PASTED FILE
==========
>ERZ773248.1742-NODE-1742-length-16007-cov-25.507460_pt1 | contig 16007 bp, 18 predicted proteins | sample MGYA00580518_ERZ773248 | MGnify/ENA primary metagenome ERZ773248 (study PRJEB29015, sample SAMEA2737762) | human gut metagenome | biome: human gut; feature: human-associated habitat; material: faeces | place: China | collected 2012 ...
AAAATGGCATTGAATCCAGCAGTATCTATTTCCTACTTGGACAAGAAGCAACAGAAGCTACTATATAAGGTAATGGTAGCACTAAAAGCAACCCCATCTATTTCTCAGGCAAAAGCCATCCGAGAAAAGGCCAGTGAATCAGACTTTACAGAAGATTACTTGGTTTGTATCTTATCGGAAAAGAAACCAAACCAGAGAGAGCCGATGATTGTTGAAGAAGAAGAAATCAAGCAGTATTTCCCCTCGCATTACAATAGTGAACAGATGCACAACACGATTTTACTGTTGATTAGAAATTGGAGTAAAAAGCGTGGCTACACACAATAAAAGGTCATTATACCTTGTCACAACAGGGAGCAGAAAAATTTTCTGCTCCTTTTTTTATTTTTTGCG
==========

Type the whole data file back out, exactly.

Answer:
>ERZ773248.1742-NODE-1742-length-16007-cov-25.507460_pt1 | contig 16007 bp, 18 predicted proteins | sample MGYA00580518_ERZ773248 | MGnify/ENA primary metagenome ERZ773248 (study PRJEB29015, sample SAMEA2737762) | human gut metagenome | biome: human gut; feature: human-associated habitat; material: faeces | place: China | collected 2012 ...
AAAATGGCATTGAATCCAGCAGTATCTATTTCCTACTTGGACAAGAAGCAACAGAAGCTACTATATAAGGTAATGGTAGCACTAAAAGCAACCCCATCTATTTCTCAGGCAAAAGCCATCCGAGAAAAGGCCAGTGAATCAGACTTTACAGAAGATTACTTGGTTTGTATCTTATCGGAAAAGAAACCAAACCAGAGAGAGCCGATGATTGTTGAAGAAGAAGAAATCAAGCAGTATTTCCCCTCGCATTACAATAGTGAACAGATGCACAACACGATTTTACTGTTGATTAGAAATTGGAGTAAAAAGCGTGGCTACACACAATAAAAGGTCATTATACCTTGTCACAACAGGGAGCAGAAAAATTTTCTGCTCCTTTTTTTATTTTTTGCG